A Peek Into My Brain? How I Prepare

In a single workday at a school, I could have conversations, presentations, or lessons with multiple groups of people:

  • Administrators or Literacy Coaches
  • Small group of Classroom Teachers (in a pre-brief of upcoming mini-lesson)
  • Students (modeling a mini-lesson)
  • Large group of ClassroomTeachers (presentation of a strategy or habitude)
  • And of course, with myself (monitoring and self-awareness)

A wide variety of personalities, mindsets, and skills.

I don't look at my notes once the day begins (except possibly during a break). This leads to questions about how I can "wing it" with such seeming ease. I don't wing it, and though there may be occasional modifications, there is always a plan and purpose on entry. And there is preparation. And practice.

I believe because of the practice, the conversations are able to be … well, more conversational. 

In The Presentation Secrets of Steve Jobs, author Carmine Gallo notes that "…Jobs spends hours of grueling practice before a keynote presentation." Grueling practice = Passionate preparation? 

Those who know how I work have been after me for awhile to share my "index files," either in posts or book form, so here's a glimpse into part of my presentation preparation. 

Here's the cards from my lesson on Gifts From the Writer:


This is a lesson plan I model with students in front of teachers. I've been doing the index card planning forever (I have boxes and boxes of index cards). When I first started teaching, I would have the cards behind the book, on my lap, somewhere close at hand. Though I don't have them so close anymore, I still use this type of preparation.

For larger presentations and keynotes, I often storyboard the presentation … yep … on index cards. I'll share that process in an upcoming post.

I hope this helps you prepare your lesson plans or when speaking before peers. Of course, I'd love to hear how you prepare — either in comments or on your site.

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  • http://www.ig.com.br Berynjella

    I´m grateful know about your experiences.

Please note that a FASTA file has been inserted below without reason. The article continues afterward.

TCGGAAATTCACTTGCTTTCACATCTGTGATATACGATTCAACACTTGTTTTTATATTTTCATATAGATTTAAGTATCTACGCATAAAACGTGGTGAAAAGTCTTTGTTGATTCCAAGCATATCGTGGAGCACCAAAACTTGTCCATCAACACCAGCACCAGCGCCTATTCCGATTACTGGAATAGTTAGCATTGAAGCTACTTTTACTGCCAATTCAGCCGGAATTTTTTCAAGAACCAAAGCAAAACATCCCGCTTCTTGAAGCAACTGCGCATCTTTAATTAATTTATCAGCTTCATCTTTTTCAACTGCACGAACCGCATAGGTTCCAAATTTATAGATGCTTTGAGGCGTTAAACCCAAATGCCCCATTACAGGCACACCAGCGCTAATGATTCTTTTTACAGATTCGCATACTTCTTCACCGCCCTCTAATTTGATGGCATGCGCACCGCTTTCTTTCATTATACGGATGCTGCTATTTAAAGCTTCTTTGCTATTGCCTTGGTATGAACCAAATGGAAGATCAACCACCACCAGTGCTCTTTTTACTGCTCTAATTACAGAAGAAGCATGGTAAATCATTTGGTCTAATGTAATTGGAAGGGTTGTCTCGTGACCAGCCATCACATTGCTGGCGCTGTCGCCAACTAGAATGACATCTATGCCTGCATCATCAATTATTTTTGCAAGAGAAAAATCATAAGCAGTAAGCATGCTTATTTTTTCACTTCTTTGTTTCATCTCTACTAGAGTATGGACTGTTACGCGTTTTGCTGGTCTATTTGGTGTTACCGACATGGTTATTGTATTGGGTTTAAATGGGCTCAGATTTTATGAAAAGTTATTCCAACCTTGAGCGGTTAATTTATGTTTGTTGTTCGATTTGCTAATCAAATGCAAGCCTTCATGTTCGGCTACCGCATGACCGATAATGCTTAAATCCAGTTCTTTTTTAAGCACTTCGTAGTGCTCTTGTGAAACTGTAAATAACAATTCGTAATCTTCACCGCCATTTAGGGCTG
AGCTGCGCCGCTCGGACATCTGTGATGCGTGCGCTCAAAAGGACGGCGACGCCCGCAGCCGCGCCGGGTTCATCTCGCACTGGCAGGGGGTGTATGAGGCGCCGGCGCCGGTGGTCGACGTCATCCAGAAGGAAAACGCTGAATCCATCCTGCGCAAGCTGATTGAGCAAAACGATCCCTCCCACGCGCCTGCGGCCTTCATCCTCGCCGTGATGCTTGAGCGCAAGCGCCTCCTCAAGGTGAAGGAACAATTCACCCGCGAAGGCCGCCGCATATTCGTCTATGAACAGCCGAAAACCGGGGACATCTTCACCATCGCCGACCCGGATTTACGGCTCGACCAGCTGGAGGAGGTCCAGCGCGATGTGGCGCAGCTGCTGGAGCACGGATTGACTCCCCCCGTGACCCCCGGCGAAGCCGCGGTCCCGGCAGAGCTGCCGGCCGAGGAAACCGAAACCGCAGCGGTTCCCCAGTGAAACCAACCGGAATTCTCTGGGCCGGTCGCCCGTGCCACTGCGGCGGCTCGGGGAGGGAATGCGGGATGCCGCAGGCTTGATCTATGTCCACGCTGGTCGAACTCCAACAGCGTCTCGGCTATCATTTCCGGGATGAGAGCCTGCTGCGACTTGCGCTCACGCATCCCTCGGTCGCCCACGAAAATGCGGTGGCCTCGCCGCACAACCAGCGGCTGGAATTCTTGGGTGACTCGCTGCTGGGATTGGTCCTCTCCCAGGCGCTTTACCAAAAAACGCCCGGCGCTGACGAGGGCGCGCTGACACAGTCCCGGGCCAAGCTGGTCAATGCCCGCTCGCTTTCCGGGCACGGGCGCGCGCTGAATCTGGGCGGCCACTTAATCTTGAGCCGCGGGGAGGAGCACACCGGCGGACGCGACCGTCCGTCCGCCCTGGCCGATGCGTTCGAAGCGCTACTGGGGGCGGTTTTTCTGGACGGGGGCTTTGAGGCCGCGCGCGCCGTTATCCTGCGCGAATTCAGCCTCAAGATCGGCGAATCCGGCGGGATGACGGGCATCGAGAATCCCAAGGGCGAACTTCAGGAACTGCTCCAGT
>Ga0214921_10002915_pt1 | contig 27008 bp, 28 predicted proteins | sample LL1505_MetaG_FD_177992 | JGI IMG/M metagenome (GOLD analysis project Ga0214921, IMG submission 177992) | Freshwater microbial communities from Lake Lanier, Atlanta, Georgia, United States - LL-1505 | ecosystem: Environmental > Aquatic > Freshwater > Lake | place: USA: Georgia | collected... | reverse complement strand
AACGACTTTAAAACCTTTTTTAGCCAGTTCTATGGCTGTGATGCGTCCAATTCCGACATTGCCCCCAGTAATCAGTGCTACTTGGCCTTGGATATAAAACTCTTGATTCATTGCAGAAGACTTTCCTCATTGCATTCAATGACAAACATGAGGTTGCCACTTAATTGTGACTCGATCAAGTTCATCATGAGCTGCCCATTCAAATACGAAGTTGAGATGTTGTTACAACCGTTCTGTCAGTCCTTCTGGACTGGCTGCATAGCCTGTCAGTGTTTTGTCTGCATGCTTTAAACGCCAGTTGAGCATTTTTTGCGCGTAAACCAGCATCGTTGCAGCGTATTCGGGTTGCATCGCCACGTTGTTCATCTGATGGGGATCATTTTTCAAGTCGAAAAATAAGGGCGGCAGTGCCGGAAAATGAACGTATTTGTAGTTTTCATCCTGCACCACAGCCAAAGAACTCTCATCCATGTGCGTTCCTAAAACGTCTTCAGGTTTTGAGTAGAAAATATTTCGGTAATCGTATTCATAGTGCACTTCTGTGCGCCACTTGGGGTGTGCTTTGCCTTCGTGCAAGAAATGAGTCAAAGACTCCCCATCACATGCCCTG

• http://ilearntechnology.com/ Kelly Tenkely

    I storyboard my lesson plans too. Since I teach in the comptuer lab, I generally write an entire unit at one time. I plan out each learning goal that I want to accomplish, assign it a task, and then divide it up into reasonable chunks so that students can complete each chunk during one computer class. It helps me to see the whole picture and to have all the learning goals in one place.

  • Andi

    I am the same way– once I write it down I don’t read it or refer to it during the day. I rarely look at my plan book at all. What I do is really sit and think of my BIG IDEAS and what I am trying to achieve. Often times I write and write and write about what I want to do (on legal pads–or a notebook). I then write lessonplans. At the end of the day, I think about where I want to go, what resources I had down and then I go in and it comes together. Kindof a weird way, but if I work hard on my lessons, I am involved in them and somehow I connect them in my mind to do the lesson without knowing what I planned.

    The catch is when I don’t prepare very well, or really reflect on my teaching. (there are weeks like that!) I CAN’T teach without looking at the plan. Because I haven’t committed my mind.

  • http://www.angelamaiers.com AngelaMaiers

    Thanks Beryn! Sometimes we see the “end product” of a lesson, a presentation or conversation…and do not get a chance to see the messy, crazy learning that led up to it.

  • http://www.angelamaiers.com AngelaMaiers

    You just said the magic word necessary for preparation and success- REFLECTION
    These cards are more about reflecting on what I wish to share with students, why and how will they benefit, and where the conversation might take us.

    Reflection is the key to successful teaching and learning, and when we forget to give ourselves time to do that (in any form!) we are all better for it! Thanks for sharing yours!

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